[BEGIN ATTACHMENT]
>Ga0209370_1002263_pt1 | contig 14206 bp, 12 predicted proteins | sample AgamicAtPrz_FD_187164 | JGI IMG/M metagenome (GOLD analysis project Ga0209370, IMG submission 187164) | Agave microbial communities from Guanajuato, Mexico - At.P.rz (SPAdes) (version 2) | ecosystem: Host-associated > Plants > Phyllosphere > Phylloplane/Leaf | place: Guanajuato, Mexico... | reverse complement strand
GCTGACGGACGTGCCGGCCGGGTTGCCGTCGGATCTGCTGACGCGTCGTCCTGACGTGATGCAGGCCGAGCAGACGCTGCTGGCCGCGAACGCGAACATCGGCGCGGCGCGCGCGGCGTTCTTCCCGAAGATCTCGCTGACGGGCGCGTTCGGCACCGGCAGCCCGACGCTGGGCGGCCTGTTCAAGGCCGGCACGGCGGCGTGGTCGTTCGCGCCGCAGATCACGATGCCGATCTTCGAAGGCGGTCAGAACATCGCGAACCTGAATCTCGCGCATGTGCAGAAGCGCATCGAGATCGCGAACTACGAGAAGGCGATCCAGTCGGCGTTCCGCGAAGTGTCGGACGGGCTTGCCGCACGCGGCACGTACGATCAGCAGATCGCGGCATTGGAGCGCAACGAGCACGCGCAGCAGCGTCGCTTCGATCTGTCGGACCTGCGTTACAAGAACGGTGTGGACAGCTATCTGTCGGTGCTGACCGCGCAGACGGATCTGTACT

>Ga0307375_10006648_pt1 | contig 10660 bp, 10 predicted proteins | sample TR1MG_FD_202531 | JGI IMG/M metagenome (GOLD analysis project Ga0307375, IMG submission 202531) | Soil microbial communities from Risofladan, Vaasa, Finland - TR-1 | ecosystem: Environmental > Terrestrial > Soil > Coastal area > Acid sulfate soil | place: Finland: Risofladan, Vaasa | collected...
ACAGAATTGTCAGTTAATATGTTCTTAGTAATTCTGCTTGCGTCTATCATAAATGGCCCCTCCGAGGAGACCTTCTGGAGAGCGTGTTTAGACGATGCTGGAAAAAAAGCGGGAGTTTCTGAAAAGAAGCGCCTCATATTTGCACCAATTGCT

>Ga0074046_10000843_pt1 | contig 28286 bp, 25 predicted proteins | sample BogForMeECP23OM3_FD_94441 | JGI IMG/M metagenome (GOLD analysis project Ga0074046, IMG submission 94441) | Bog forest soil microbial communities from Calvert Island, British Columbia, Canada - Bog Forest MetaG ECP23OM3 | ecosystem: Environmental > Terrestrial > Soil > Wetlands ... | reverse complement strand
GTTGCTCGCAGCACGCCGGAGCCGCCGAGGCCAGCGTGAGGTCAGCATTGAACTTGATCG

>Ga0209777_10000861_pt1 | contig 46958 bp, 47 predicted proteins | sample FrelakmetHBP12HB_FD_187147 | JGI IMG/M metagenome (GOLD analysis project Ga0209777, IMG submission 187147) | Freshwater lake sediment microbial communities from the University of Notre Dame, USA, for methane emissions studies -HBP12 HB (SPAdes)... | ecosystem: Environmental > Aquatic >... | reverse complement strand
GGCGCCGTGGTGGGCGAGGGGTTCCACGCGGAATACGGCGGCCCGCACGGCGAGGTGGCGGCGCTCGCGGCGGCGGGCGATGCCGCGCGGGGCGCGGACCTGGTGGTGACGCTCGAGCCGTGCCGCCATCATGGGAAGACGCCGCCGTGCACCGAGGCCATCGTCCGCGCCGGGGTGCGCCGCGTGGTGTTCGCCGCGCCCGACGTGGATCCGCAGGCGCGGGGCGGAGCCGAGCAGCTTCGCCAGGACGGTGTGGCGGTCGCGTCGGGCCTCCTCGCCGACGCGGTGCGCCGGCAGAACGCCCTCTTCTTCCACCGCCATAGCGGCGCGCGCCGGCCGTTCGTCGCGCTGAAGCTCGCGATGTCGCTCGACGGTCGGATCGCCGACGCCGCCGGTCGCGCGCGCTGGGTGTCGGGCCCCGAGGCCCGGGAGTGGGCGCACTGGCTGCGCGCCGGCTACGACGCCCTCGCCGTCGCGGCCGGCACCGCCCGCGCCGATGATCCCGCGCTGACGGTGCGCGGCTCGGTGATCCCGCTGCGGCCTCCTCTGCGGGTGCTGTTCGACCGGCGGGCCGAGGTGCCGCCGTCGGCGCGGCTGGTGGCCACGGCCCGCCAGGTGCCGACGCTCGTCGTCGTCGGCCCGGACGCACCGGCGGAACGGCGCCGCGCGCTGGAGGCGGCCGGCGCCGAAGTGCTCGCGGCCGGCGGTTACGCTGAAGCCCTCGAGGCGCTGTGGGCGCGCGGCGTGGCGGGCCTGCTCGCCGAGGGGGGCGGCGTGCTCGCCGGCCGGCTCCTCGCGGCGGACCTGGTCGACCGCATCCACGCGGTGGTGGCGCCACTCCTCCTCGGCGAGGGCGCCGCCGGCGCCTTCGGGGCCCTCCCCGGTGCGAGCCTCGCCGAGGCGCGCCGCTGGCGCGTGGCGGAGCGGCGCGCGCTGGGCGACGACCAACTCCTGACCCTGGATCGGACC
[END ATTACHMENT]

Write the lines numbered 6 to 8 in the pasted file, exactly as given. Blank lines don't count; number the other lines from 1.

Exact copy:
GTTGCTCGCAGCACGCCGGAGCCGCCGAGGCCAGCGTGAGGTCAGCATTGAACTTGATCG

>Ga0209777_10000861_pt1 | contig 46958 bp, 47 predicted proteins | sample FrelakmetHBP12HB_FD_187147 | JGI IMG/M metagenome (GOLD analysis project Ga0209777, IMG submission 187147) | Freshwater lake sediment microbial communities from the University of Notre Dame, USA, for methane emissions studies -HBP12 HB (SPAdes)... | ecosystem: Environmental > Aquatic >... | reverse complement strand
GGCGCCGTGGTGGGCGAGGGGTTCCACGCGGAATACGGCGGCCCGCACGGCGAGGTGGCGGCGCTCGCGGCGGCGGGCGATGCCGCGCGGGGCGCGGACCTGGTGGTGACGCTCGAGCCGTGCCGCCATCATGGGAAGACGCCGCCGTGCACCGAGGCCATCGTCCGCGCCGGGGTGCGCCGCGTGGTGTTCGCCGCGCCCGACGTGGATCCGCAGGCGCGGGGCGGAGCCGAGCAGCTTCGCCAGGACGGTGTGGCGGTCGCGTCGGGCCTCCTCGCCGACGCGGTGCGCCGGCAGAACGCCCTCTTCTTCCACCGCCATAGCGGCGCGCGCCGGCCGTTCGTCGCGCTGAAGCTCGCGATGTCGCTCGACGGTCGGATCGCCGACGCCGCCGGTCGCGCGCGCTGGGTGTCGGGCCCCGAGGCCCGGGAGTGGGCGCACTGGCTGCGCGCCGGCTACGACGCCCTCGCCGTCGCGGCCGGCACCGCCCGCGCCGATGATCCCGCGCTGACGGTGCGCGGCTCGGTGATCCCGCTGCGGCCTCCTCTGCGGGTGCTGTTCGACCGGCGGGCCGAGGTGCCGCCGTCGGCGCGGCTGGTGGCCACGGCCCGCCAGGTGCCGACGCTCGTCGTCGTCGGCCCGGACGCACCGGCGGAACGGCGCCGCGCGCTGGAGGCGGCCGGCGCCGAAGTGCTCGCGGCCGGCGGTTACGCTGAAGCCCTCGAGGCGCTGTGGGCGCGCGGCGTGGCGGGCCTGCTCGCCGAGGGGGGCGGCGTGCTCGCCGGCCGGCTCCTCGCGGCGGACCTGGTCGACCGCATCCACGCGGTGGTGGCGCCACTCCTCCTCGGCGAGGGCGCCGCCGGCGCCTTCGGGGCCCTCCCCGGTGCGAGCCTCGCCGAGGCGCGCCGCTGGCGCGTGGCGGAGCGGCGCGCGCTGGGCGACGACCAACTCCTGACCCTGGATCGGACC